Study Guide

Because of Winn-Dixie Abandonment

By Kate DiCamillo


"See," I said, "you don't have any family and neither do I. I've got the preacher, of course. But I don't have a mama. I mean I have one, but I don't know where she is. She left when I was three years old. I can't hardly remember her. And I bet you don't remember your mama much either. So we're almost like orphans." (3.2)

Opal feels connected to Winn-Dixie because they've got parent problems in common. Later on, Opal feels the same connection with Amanda, who lost a family member. So although abandonment pulls people apart, in some ways it also pulls people together. Kind of like those finger trap games.

"I think the preacher thinks about my mama all the time, too. He's still in love with her […] he's still hoping she'll come back. But he doesn't tell me that. He won't talk to me about her at all." (3.8)

The preacher seems to believe ignoring his wife's presence/absence in his life will make her influence just go away. Reality check, preacher-man. You're not going stop hurting, and Opal isn't going to stop wondering until you man up and face what happened.

"She loved you very much."

"But she left me," I told him.

"She left us," said the preacher softly. […] "She packed her bags and left us, and she didn't leave one thing behind." (4.18-20)

Here's where we start to see the depth of the preacher's sorrow. It's not just that his wife left, but she took everything. We're not just talking the remote and the pillowcases. She took a piece of the preacher's soul with her. Just don't ask him to admit that.

I wanted to know those ten things inside and out. That way, if my mama ever came back, I could recognize her, and I would be able to grab her and hold on to her tight and not let her get away from me again. (4.22)

Sounds like Opal feels somehow responsible for her mother leaving. Like if she'd only held on a little tighter, she wouldn't have left. Look, Opal, if we're sure of one thing, it's that no three-year-old little girl is responsible for her mother abandoning her.

"He just doesn't want to be left alone," I told the preacher. "That's all. Let's take him with us." I could understand the way Winn-Dixie felt. Getting left behind probably made his heart feel empty. (5.2)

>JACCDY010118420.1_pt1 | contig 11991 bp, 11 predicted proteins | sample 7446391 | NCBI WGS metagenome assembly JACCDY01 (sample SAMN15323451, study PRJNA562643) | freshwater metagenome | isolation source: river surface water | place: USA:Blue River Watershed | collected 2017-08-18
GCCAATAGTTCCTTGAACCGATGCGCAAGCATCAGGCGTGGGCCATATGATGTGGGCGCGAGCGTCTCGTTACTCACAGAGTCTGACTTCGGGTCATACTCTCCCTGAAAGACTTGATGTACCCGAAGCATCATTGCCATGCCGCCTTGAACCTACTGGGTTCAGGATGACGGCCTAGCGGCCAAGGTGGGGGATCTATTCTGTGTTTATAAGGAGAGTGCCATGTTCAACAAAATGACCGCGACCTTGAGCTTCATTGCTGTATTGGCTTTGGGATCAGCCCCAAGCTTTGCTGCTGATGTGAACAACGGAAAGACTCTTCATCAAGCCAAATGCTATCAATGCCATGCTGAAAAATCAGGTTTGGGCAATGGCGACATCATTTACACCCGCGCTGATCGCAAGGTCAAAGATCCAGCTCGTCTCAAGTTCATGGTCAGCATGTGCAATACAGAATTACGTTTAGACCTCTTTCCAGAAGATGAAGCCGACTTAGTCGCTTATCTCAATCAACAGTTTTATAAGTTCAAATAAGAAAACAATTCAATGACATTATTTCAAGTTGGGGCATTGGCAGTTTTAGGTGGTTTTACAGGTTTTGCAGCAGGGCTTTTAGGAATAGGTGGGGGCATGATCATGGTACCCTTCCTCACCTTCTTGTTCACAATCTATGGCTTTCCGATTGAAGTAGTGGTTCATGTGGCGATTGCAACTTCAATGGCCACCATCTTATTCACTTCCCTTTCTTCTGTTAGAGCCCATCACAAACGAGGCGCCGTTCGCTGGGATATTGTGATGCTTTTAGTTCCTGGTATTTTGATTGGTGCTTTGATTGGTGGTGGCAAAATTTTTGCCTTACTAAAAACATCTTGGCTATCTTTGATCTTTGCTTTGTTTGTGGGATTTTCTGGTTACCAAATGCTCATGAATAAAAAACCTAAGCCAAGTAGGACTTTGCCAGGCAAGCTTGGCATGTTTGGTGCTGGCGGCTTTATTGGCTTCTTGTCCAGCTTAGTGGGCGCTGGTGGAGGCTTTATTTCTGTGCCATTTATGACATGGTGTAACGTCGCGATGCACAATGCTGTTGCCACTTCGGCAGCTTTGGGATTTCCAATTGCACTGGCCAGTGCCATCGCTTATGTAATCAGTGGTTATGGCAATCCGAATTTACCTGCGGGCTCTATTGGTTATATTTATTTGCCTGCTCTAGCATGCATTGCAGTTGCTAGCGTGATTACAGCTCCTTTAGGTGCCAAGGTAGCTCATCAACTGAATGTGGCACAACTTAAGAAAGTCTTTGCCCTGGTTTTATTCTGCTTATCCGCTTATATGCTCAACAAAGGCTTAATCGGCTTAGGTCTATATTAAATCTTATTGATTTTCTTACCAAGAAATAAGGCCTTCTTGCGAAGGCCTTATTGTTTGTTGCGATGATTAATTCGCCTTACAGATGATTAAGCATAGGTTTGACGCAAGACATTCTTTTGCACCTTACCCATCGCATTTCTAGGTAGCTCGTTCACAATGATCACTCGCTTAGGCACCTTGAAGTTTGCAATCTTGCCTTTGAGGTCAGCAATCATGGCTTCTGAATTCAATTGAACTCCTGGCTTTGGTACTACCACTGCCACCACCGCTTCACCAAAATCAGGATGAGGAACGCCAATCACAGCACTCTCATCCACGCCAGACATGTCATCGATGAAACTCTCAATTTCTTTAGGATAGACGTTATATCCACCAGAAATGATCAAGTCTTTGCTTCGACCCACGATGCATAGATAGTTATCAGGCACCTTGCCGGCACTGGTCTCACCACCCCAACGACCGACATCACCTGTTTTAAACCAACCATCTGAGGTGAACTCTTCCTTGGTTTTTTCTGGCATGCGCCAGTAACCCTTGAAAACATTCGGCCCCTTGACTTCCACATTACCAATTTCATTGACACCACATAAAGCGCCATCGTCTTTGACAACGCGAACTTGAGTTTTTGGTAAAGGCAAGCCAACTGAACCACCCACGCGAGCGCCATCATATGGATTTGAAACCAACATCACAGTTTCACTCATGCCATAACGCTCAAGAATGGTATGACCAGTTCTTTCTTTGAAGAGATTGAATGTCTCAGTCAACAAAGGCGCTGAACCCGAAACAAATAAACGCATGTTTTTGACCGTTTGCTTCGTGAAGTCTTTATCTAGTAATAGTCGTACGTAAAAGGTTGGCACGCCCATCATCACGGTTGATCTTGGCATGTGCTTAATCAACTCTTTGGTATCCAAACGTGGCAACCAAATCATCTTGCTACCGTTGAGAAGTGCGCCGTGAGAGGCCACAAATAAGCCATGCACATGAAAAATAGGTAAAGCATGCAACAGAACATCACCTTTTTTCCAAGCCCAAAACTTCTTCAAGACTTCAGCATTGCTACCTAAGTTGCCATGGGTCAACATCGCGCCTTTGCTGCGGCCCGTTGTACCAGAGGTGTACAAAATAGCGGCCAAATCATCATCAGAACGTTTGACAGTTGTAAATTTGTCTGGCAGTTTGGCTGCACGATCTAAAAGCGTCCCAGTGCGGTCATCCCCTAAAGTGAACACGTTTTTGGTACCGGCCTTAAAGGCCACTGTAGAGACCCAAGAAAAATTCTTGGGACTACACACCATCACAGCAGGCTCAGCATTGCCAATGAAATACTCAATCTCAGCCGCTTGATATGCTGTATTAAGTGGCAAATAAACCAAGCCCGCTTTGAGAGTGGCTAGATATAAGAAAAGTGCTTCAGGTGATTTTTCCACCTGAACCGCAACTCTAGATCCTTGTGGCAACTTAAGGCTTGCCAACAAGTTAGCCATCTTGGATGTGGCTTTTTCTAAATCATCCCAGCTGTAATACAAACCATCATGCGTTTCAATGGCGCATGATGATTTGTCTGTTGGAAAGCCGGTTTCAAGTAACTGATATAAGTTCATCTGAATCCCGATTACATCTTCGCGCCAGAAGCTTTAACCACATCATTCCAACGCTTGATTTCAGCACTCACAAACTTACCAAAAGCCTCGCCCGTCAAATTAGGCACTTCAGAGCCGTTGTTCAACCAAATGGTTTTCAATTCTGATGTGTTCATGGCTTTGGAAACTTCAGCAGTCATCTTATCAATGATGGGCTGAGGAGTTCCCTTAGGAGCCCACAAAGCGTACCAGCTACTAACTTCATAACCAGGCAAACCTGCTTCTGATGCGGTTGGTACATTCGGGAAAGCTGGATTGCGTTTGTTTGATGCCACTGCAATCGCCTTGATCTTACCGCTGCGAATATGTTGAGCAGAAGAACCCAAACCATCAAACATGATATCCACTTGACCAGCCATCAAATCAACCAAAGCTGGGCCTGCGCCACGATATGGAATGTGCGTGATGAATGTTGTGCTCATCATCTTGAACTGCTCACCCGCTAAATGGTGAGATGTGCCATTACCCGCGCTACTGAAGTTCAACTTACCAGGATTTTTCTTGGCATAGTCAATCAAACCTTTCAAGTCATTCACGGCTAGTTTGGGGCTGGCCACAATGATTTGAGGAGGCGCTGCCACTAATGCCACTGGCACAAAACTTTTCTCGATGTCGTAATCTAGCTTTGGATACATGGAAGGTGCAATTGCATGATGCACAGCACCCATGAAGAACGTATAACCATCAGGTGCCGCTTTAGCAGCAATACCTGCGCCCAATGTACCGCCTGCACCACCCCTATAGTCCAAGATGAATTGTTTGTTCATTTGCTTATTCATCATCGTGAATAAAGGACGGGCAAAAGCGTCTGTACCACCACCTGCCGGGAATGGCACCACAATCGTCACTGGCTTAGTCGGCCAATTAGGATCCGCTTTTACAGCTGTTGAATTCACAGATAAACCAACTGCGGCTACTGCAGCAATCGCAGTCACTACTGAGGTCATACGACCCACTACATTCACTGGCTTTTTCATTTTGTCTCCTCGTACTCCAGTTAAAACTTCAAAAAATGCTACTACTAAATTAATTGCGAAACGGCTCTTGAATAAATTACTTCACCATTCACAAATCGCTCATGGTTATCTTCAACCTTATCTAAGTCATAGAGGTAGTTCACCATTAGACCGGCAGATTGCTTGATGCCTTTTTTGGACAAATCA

How many times does Opal talk about her "empty heart"? We know it's a lot. Did her mother take a piece of her daughter's heart with her? Or would Opal's heart be filled if the preacher acted like a daddy should? Or does everyone have a heart that's just a little bit empty?

"He might run away. We have to make sure we keep him safe." […] I loved him for putting his arm around Winn-Dixie like that, like he was already trying to keep him safe. (11.26-27)

Both Opal and the preacher worry a lot about those in their care. Opal always wants to protect her friends as well as Winn-Dixie. The preacher cares for the people in his congregation and can't even bring himself to kill a mouse in the church. For that matter, neither can Winn-Dixie. Looks like he found the perfect family.

I wondered if my mama, wherever she was, had a tree full of bottles; and I wondered if I was a ghost to her, the same way she sometimes seemed like a ghost to me. (14.44)

It's hard to imagine any mother leaving her child without thinking of her over and over. But the important thing here is that Opal is able to stop wondering and move on with her life, thanks to Gloria Dump's mistake tree.

I wanted to hear the rest of the story. It was important to me to hear how Littmus survived after losing everything he loved. (16.30)

How did he do it? He found sweetness in the suffering, that's how. And guess what? Opal is going to learn the same lesson.

I thought about my mama. Thinking about her was the same as the hole you keep on feeling with your tongue after you lose a tooth. (19.32)

Again, the empty feeling. And like a lost tooth, the space will remain empty until a new tooth grows in. When Opal finally comes to peace with her daddy, it's as if a new tooth is starting to grow (or the tooth fairy left her a motherload of moolah. Not that we're saying money can fill holes. But, you know, sometimes it can fill holes).

I felt like crying. It was my fault. I was supposed to hold on to him. And I forgot. (23.18)

Opal blames herself for the loss of Winn-Dixie. He was the one who was scared, but she feels she should have held on tighter. It's just like losing her mother—her mom may have made the choice, but Opal feels she should have held on tighter. Here's the thing: that may be true for a dog, but a daughter shouldn't have to feel that way about her mother.

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